At this weekend’s Autumn Pumpkin Festival in Netley, Southampton, sponsored by Thompson & Morgan, no less than four British records were broken.
Stuart and Ian Paton broke the record that they set in 2016 for the heaviest pumpkin to be grown in the UK. Weighing in at 2269lbs or 162 stone, the pumpkin beat last year’s entry by just 15lbs.
Ian Paton said that producing a giant pumpkin is no mean feat. He and his brother Stuart spend on average 3 hours a day tending to their pumpkin patch, often using 100 gallons of water to keep the pumpkins irrigated.
Paul Hansord of Thompson & Morgan said:
“We’ve been sponsoring the Autumn Pumpkin Festival event in Southampton for many years and it’s always exciting when a record is beaten, so this year we’re thrilled to see four records broken.”
Matthew Oliver of RHS Hyde Hall, Chelmsford beat the record for the heaviest outdoor-grown pumpkin with a 1498.4lbs whopper. In 2016, Matthew famously hollowed out his giant pumpkin – which had weighed in at 1333.8lb – and rowed it across a lake at his RHS garden base in Essex.
Other UK record breakers at the weekend weigh-in were Steve Bridges, who took the prize for the heaviest UK-grown squash (457.3lb) and David Maund with his 176.5lb field pumpkin.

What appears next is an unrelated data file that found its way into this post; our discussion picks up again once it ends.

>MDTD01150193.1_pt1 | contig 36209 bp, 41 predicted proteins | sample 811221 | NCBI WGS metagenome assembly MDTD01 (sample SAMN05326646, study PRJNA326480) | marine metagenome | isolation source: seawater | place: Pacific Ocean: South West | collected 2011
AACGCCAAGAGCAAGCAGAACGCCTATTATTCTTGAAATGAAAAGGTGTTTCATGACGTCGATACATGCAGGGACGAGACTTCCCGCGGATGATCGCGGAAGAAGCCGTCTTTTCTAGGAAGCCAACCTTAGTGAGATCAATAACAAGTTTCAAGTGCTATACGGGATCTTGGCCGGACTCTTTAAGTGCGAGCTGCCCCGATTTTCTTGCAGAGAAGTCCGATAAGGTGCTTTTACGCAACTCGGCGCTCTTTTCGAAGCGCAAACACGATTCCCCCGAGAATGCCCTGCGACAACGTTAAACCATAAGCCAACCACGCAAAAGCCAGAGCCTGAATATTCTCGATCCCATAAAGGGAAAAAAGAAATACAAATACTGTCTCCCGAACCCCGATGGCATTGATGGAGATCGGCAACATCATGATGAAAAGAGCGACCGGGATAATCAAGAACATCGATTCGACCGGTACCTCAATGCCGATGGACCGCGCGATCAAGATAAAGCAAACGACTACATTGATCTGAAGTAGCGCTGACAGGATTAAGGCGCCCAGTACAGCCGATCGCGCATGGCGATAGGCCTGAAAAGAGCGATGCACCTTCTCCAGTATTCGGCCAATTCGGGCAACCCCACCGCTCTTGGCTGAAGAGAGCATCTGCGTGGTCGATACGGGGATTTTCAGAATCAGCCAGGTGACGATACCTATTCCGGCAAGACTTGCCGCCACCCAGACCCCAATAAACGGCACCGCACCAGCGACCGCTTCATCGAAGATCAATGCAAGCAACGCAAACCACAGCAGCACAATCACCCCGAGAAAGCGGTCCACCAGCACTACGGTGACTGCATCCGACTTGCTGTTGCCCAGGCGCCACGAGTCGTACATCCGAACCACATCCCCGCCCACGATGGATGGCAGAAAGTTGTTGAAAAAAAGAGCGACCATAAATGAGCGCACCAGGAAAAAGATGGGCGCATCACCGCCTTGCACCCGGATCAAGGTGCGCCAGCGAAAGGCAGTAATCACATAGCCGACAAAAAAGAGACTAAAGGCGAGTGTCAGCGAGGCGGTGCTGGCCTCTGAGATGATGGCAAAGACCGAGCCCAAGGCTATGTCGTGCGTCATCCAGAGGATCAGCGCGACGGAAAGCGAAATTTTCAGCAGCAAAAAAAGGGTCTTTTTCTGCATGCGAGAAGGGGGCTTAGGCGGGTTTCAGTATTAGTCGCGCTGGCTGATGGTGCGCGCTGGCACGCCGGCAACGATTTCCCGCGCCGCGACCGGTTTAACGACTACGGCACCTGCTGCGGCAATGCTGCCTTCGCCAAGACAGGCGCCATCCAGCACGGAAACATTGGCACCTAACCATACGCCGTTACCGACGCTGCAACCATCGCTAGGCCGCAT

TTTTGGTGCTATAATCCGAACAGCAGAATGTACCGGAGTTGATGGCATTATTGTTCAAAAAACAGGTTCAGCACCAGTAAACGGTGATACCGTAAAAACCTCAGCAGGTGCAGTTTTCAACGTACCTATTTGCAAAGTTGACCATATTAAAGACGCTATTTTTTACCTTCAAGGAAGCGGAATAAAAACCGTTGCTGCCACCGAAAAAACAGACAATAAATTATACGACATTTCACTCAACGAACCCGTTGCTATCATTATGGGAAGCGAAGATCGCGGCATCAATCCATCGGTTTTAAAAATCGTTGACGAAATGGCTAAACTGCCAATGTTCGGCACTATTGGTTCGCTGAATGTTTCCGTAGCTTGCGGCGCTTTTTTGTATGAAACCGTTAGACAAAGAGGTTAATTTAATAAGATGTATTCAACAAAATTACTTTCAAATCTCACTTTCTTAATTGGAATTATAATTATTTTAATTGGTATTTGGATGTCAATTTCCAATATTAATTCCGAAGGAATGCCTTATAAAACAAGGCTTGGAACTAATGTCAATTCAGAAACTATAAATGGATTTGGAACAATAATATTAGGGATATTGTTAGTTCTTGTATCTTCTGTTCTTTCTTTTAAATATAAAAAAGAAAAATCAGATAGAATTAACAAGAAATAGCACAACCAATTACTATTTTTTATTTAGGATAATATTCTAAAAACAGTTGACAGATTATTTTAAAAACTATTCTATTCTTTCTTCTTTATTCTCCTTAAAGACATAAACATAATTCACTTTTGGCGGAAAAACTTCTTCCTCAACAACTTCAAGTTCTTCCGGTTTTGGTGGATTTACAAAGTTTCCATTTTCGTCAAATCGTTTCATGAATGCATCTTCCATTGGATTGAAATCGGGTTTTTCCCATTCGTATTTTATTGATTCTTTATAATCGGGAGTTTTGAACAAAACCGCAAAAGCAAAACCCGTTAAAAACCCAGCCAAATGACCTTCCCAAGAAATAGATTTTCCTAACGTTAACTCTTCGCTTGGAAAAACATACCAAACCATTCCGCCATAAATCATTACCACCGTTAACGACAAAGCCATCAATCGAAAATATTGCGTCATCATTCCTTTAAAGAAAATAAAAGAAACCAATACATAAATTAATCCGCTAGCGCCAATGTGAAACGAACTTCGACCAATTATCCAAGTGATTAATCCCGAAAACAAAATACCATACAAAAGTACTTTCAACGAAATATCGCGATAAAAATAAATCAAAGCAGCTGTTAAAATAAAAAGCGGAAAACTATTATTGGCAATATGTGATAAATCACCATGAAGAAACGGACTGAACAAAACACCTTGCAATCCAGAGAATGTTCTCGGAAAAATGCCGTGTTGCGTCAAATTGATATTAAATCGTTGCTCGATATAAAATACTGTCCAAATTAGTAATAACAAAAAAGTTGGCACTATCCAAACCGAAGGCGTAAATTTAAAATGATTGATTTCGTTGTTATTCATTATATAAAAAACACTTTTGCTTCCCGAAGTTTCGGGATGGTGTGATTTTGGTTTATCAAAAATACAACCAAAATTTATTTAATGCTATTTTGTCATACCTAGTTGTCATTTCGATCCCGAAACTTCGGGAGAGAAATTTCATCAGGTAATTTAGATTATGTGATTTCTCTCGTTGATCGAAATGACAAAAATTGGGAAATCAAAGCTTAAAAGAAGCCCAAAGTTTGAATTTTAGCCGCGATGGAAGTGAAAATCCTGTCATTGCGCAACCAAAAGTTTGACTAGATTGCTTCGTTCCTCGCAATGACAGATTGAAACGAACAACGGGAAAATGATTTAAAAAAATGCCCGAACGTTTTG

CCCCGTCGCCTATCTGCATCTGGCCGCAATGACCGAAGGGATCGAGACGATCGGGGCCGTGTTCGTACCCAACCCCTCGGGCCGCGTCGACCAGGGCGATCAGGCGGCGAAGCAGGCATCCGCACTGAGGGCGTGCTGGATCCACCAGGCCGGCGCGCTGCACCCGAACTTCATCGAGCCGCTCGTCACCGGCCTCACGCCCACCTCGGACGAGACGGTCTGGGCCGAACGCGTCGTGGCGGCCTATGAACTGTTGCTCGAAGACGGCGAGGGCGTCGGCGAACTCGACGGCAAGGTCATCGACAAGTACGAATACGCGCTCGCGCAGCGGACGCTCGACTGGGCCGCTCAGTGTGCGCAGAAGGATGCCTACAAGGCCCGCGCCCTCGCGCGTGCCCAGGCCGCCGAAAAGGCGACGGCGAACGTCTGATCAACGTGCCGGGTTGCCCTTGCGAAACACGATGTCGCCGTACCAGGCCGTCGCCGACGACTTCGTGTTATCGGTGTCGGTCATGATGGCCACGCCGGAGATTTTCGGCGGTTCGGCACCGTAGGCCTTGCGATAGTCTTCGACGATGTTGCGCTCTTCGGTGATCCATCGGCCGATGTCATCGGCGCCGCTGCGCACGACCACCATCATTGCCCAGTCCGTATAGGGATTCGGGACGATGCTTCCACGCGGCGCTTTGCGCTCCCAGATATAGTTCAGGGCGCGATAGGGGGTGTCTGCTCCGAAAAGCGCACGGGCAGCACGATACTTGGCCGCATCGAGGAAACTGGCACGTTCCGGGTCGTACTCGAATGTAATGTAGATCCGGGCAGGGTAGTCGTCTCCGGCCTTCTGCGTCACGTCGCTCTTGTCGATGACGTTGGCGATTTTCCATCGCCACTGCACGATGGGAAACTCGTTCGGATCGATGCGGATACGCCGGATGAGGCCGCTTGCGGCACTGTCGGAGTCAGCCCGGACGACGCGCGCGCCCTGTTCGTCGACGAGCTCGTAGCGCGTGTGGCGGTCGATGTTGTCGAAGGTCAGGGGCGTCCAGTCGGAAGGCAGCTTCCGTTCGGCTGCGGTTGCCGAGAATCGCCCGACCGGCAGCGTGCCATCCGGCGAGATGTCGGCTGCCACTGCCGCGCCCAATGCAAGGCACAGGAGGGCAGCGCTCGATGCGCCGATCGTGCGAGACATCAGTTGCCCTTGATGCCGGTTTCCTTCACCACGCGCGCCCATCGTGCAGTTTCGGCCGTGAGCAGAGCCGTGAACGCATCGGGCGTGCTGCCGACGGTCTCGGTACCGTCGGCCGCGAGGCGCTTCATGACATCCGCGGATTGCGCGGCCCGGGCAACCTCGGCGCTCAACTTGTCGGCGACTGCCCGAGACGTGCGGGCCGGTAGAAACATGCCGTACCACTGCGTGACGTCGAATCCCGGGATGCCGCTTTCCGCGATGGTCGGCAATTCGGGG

The last few weeks leading up to the weigh-in have been tense for the 53 year old twins from Lymington in Hampshire, whose names are now synonymous with giant pumpkins. The risk of the pumpkin splitting and thereby being disqualified from the competition is high when it’s putting on up to 60lbs a day!
Fancy trying your hand at growing a record-breaking pumpkin, click here to buy seeds from the Paton twins’ previously grown giant pumpkins. Don’t forget to send us photos of your pumpkins as they grow.
To learn more about growing pumpkins, watch our videos here
Sonia works at Thompson & Morgan in the role of press and communications officer. She is a self-proclaimed ‘reluctant’ gardener and is generally amazed if anything flourishes in her garden. Sonia has a ‘hands off’ approach to gardening and believes that this helps to encourage bees, butterflies and other wildlife. (That’s her excuse anyway!)